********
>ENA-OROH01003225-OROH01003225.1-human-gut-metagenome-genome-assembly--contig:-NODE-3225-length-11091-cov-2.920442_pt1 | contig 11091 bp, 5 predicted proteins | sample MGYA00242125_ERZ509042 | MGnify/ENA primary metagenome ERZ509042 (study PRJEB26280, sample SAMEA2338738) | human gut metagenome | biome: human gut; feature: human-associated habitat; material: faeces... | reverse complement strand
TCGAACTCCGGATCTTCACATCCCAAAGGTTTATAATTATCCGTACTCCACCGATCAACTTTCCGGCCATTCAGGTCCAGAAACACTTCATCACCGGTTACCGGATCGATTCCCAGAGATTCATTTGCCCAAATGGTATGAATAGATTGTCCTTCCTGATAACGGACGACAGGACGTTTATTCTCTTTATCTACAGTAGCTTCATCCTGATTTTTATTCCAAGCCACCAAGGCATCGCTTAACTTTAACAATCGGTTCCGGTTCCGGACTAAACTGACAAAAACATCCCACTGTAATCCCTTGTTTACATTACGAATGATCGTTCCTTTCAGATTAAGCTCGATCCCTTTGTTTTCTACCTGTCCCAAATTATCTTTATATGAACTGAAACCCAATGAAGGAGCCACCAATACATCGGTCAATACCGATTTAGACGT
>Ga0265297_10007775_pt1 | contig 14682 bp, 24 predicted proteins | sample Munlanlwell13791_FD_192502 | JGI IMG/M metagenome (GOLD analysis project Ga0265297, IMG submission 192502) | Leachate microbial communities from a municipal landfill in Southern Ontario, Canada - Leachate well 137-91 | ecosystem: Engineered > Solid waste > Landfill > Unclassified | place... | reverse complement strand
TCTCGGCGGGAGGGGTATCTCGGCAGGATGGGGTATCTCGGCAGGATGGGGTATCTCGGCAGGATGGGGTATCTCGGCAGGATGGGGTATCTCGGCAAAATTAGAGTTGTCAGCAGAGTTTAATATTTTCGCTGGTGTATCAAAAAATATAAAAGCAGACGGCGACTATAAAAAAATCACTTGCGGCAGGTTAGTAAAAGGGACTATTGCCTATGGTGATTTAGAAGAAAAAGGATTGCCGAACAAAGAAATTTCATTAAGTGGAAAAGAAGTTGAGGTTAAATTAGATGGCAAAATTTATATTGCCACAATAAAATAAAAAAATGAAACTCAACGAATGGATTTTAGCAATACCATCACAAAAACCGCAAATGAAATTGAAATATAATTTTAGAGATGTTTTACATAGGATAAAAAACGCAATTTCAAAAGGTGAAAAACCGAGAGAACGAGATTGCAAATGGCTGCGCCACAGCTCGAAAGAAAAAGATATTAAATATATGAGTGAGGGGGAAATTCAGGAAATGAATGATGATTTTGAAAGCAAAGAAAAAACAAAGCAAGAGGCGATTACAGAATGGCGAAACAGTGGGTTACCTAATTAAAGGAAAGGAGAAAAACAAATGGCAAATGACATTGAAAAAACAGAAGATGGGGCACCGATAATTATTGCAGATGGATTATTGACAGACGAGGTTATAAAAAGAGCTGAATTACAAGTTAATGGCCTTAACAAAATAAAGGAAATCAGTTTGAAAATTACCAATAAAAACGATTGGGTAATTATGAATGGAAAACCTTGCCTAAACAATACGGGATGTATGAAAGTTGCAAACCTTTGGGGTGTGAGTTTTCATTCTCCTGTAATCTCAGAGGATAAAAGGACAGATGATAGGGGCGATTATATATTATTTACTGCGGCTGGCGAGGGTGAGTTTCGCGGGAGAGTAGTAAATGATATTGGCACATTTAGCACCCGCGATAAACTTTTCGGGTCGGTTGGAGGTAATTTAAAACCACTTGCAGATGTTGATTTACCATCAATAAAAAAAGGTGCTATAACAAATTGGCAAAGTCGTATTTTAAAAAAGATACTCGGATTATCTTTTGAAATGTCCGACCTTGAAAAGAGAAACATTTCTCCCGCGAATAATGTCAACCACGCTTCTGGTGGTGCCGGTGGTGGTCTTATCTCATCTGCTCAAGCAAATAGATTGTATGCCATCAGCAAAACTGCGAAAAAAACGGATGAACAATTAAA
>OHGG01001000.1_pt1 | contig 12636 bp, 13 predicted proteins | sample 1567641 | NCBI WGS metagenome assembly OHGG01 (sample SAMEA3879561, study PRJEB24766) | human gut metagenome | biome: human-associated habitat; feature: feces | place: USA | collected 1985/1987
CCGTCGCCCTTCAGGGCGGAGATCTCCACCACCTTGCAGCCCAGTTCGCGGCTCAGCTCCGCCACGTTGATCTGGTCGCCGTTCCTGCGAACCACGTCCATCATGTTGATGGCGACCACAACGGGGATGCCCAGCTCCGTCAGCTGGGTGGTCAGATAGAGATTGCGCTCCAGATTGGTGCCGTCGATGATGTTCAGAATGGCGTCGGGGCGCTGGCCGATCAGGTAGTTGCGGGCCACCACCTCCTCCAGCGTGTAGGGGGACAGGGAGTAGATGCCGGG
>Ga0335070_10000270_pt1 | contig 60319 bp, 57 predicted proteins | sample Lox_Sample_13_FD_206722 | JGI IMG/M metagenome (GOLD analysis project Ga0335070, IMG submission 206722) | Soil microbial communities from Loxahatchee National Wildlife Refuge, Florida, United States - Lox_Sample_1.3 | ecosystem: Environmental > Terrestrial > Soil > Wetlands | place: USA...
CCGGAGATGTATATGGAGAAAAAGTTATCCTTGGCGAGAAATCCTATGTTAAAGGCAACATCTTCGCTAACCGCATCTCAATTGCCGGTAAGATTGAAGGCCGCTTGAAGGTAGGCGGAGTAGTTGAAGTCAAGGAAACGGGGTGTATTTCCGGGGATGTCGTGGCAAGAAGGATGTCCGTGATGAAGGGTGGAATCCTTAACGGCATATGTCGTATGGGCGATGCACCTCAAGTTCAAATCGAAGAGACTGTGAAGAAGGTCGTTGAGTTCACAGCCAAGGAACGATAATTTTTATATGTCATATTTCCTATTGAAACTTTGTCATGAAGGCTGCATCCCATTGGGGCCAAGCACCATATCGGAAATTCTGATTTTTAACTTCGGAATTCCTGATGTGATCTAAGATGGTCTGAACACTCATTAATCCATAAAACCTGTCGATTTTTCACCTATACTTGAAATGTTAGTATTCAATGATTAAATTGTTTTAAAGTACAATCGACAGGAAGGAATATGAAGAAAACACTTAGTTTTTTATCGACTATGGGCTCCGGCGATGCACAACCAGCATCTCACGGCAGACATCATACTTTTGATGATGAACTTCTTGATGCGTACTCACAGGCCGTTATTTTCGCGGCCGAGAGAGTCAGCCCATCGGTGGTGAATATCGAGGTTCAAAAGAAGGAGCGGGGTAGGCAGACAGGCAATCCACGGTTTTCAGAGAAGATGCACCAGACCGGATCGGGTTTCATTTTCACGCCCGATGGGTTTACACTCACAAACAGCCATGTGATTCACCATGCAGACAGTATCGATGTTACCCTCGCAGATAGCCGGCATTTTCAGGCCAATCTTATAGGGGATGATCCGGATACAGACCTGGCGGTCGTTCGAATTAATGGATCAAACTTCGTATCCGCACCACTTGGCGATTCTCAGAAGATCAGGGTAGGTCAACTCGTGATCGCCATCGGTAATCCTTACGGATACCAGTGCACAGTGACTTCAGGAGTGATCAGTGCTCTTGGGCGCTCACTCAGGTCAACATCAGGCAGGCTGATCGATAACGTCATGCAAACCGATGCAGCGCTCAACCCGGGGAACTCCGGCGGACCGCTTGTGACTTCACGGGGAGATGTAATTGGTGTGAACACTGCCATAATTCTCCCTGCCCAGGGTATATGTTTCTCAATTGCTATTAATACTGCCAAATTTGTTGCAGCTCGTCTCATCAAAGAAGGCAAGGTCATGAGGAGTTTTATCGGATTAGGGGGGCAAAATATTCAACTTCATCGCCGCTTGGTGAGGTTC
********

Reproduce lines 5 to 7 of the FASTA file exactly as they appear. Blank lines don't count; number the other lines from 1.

>OHGG01001000.1_pt1 | contig 12636 bp, 13 predicted proteins | sample 1567641 | NCBI WGS metagenome assembly OHGG01 (sample SAMEA3879561, study PRJEB24766) | human gut metagenome | biome: human-associated habitat; feature: feces | place: USA | collected 1985/1987
CCGTCGCCCTTCAGGGCGGAGATCTCCACCACCTTGCAGCCCAGTTCGCGGCTCAGCTCCGCCACGTTGATCTGGTCGCCGTTCCTGCGAACCACGTCCATCATGTTGATGGCGACCACAACGGGGATGCCCAGCTCCGTCAGCTGGGTGGTCAGATAGAGATTGCGCTCCAGATTGGTGCCGTCGATGATGTTCAGAATGGCGTCGGGGCGCTGGCCGATCAGGTAGTTGCGGGCCACCACCTCCTCCAGCGTGTAGGGGGACAGGGAGTAGATGCCGGG
>Ga0335070_10000270_pt1 | contig 60319 bp, 57 predicted proteins | sample Lox_Sample_13_FD_206722 | JGI IMG/M metagenome (GOLD analysis project Ga0335070, IMG submission 206722) | Soil microbial communities from Loxahatchee National Wildlife Refuge, Florida, United States - Lox_Sample_1.3 | ecosystem: Environmental > Terrestrial > Soil > Wetlands | place: USA...